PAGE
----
WFTB Score: 15/20
The plot: A subway train is seized by four armed robbers who take eighteen passengers hostage and cause New York Transit Authority police officer Zachary Garber a massive headache. As the callous leader of the gang demands $1 million and threatens to kill a hostage for every minute the money is late, the authorities race to get them the cash without loss of life. However, the gang of four are unpredictable, fractious and as dangerous to each other as to the passengers.
Lieutenant Zachary Garber (Walther Matthau) of the New York Transit Authority Police has a pressing excuse to cut short a tour he’s giving to Japanese visitors when the subway train designated Pelham One Two Three makes an unscheduled stop between stations. As Garber quickly discovers, a group of robbers have taken the train, or at least part of it, hostage.
Though they are dressed identically, the colour-coded robbers are a disparate group: clear-thinking, ruthless leader Mr Blue (Robert Shaw); taciturn Mr Brown (Earl Hindman); edgy ex-mafia man Mr Grey (Hector Elizondo), who shows an unsettling relish in his work; and sniffly Mr Green (Martin Balsam), who doesn’t want anyone to get hurt and worries that he’s not going to see out the day.
When Garber calls to find out what’s going on, Blue explains their demands: they want $1 million from the city, and to make sure they get it, they will kill a hostage for every minute the money is delayed. Garber tries to reason with Blue and keep his mixed bag of hostages alive, but it’s not as if those around him have a single objective either: Coordinator Frank Correll (Dick O‘Neill) just wants to keep the train network running; Garber’s boss Rico (Jerry Stiller) just wants to read his paper; and the beleaguered, bed-ridden mayor doesn’t care what happens as long as it improves his poll ratings. With the clock ticking, Garber has to keep Blue in the dark about the slow progress of the money, all the while hoping that a plain-clothes officer on the train will spring into action. In any event, he doesn’t see how the robbers can possibly get out of the subway system alive: for some of them, he’s absolutely right.
The thing that instantly hits you about James Sargeant’s adaptation of John Godey’s novel is how completely unfussy and unshowy it is. The ‘taking’ of the train happens early on and the drama unfolds in an uncomplicated but effective manner, the action presented in a fluid, matter-of-fact fashion and delivered with a sly sense of humour: ‘What do they expect for their lousy 35 cents,’ Correll says as the drama escalates, ’to live forever?’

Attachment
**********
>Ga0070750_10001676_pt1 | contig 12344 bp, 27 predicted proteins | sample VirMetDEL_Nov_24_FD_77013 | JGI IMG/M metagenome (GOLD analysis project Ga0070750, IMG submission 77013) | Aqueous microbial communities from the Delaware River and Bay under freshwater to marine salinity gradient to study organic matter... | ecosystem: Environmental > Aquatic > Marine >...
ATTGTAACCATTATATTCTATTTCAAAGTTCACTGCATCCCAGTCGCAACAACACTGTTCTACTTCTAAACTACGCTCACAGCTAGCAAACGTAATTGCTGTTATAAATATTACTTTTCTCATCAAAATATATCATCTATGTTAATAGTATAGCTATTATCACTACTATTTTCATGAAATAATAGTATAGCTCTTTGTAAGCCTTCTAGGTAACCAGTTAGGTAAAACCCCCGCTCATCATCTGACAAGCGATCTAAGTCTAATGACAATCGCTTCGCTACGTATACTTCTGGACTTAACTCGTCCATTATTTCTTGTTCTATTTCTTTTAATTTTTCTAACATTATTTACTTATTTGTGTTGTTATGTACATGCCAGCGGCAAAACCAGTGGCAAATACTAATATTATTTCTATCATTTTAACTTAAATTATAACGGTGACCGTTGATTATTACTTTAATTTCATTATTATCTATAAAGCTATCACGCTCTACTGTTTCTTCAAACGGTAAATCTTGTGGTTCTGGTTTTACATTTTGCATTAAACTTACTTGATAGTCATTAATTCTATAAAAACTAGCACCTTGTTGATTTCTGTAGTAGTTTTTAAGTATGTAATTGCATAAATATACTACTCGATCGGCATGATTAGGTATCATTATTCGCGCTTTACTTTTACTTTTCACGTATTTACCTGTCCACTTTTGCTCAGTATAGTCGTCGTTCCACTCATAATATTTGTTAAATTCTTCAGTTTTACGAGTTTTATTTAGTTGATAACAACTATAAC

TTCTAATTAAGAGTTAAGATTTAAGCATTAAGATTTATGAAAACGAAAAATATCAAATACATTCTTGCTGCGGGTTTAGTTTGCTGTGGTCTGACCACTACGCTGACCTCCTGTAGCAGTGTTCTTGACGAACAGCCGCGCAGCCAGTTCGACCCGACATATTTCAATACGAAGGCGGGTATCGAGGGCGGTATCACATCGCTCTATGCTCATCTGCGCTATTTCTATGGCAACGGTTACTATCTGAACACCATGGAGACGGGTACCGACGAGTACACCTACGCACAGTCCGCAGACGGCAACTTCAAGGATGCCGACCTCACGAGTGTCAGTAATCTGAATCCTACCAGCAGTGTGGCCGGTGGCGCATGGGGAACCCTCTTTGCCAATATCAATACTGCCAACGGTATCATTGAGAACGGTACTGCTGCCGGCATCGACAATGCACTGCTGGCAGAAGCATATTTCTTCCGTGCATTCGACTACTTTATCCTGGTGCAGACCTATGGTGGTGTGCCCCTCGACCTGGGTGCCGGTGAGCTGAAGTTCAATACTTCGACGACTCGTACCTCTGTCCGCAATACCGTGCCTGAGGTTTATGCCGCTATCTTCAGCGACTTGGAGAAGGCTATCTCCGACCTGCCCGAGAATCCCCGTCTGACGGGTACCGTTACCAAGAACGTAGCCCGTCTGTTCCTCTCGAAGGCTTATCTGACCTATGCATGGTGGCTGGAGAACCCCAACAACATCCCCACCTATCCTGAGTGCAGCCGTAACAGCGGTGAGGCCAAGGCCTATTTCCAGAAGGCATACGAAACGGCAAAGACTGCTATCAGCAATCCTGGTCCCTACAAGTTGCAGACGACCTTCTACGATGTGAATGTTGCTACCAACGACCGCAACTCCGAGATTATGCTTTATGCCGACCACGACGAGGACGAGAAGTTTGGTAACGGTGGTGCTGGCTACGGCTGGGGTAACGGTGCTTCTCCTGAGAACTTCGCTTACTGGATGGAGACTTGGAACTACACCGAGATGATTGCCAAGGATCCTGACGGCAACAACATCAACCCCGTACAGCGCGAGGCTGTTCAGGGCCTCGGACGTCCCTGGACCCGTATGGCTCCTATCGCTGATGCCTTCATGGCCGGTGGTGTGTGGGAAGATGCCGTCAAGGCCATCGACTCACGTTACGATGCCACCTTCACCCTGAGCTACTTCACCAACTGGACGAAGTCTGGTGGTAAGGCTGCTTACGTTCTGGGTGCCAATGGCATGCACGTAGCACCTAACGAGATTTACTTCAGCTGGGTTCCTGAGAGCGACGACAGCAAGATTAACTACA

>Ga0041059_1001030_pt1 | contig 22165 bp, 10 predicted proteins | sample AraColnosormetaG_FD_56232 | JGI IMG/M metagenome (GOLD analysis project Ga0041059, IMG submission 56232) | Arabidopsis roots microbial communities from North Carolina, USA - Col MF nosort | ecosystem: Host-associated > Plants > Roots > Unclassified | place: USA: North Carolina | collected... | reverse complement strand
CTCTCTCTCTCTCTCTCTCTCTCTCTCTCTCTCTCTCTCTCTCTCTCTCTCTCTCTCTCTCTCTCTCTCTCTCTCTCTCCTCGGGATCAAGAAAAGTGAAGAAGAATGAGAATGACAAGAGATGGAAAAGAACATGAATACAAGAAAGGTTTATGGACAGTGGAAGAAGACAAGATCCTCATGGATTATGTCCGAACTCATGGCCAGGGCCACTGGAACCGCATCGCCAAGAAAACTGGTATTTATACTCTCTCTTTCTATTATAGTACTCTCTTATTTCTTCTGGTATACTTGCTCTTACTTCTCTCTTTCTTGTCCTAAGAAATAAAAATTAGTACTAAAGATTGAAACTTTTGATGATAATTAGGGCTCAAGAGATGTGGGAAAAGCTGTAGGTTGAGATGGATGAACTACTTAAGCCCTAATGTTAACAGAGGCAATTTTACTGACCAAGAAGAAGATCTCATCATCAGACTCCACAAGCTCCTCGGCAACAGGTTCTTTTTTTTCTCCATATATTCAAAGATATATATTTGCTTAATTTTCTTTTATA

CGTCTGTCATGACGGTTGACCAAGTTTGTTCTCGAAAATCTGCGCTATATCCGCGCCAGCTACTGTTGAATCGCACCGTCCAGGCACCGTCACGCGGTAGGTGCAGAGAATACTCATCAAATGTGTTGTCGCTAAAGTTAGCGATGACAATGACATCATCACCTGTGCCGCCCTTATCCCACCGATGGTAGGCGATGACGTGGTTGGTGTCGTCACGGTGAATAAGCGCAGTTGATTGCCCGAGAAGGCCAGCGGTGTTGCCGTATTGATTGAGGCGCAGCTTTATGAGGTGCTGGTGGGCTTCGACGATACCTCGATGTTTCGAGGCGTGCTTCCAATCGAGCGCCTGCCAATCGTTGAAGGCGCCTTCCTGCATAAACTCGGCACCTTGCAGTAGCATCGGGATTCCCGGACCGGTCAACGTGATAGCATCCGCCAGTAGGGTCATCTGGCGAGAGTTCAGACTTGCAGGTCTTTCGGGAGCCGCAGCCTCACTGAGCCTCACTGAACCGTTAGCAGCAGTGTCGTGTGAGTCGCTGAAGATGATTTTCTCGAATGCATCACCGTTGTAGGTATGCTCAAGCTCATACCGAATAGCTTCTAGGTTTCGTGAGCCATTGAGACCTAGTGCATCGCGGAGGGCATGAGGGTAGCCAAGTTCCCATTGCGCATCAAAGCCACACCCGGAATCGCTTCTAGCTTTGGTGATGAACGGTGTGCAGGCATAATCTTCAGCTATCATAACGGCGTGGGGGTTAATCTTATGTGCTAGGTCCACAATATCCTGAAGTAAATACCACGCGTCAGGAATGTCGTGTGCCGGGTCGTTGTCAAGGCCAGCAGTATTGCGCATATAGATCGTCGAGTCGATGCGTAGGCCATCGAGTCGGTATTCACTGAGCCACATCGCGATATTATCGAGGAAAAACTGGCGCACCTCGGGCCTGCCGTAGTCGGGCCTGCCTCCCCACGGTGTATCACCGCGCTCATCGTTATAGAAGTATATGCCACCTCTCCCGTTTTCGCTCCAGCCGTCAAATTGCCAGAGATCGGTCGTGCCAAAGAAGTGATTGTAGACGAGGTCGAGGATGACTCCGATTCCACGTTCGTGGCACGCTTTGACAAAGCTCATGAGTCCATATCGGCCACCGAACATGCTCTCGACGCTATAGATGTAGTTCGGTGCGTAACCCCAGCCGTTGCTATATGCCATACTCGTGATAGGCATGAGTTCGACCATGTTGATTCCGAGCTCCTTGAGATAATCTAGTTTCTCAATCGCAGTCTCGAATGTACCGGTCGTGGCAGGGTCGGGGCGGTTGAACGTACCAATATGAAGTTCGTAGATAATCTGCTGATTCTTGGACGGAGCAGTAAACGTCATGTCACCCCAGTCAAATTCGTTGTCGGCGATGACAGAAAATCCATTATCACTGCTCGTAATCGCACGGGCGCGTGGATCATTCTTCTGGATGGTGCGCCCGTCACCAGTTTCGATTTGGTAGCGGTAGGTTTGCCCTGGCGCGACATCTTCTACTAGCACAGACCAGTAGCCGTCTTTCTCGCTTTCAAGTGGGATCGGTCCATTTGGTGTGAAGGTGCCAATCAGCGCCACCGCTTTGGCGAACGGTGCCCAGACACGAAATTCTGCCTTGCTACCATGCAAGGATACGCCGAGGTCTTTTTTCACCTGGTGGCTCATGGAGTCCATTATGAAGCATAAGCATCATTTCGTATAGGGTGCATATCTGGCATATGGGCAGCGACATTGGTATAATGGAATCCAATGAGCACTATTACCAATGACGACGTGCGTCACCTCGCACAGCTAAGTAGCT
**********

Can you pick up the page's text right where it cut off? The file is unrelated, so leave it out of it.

As it rolls along, the film introduces a host of colourful characters, from the woman in the control room whose sanitary needs have caused no end of trouble, to the mayor’s pushy deputy, Warren (Tony Roberts). Nobody stops to explain themselves or the situation, they just get on with the job (I wish I could say the same about many of today‘s bloated blockbusters). Matthau (grumpy) and Shaw (chilling) are excellent, and they are amply supported by their colleagues and cohorts. Not all of the extended cast are equally effective – the mayor in particular is treated as a figure of fun and quickly forgotten about – but in general there’s an organic and natural feel to the story, with a wonderfully brash and authentic New York quality to the performances (including those of the hostages, none of whom are particularly developed but who represent the diversity of New York’s population).
Because it’s presented so briskly, it’s that much easier to get swept along with the story as the minutes tick down and the money is counted, then driven at high speed through Manhattan. In truth, the climax is not as effective as it might be, as Garber joins Inspector Daniels (Julius Harris) to chase the robbers overground whilst they squabble amongst themselves (and the train speeds along with the help of obviously sped-up film). Also, the ‘what happened to Green’ coda makes for a strangely low-key ending, although the very satisfying pay-off sends you away with a smile.
I’ve tried not to mention Tony Scott’s stony-faced remake as it quite obviously has nothing to do with the making of this film. It may well be the case that I need to revisit my review of that film and put all this there, but the points of difference are obvious and nearly all of them are in the original’s favour. Scott (or scriptwriter Brian Helgeland) reworks the story to suit the casting of two major stars, combining Correll and Garber into a single personality and loading him with a redundant corruption backstory, whilst Travolta is the whole gang of bad guys rolled into one sweary madman. Denzel Washington’s Garber gets himself into the action in a much more direct way, which works according to the demands of the modern action film, but it comes at the cost of personality, atmosphere and audience involvement. In this film, you have a real sense of the city and feel for the hostages, for Garber, even a little for Green: in the remake, there’s only room for the egos of the two stars – and you don’t really care much for either of them.
The Taking of Pelham One Two Three contains pretty much everything you could ask of a heist movie, which explains why so many films (not least Tarantino’s Reservoir Dogs) have copied it, though rarely with the same success as the original. It’s not perfect, with a slightly uneven tone and elements that date it – even allowing for its underground location, the film looks murky, and it’s really not nice to call people ‘monkeys’ – but it’s skillfully written, acted and put together, without a single editing trick in sight. I’d take this Pelham over Scott’s version any day.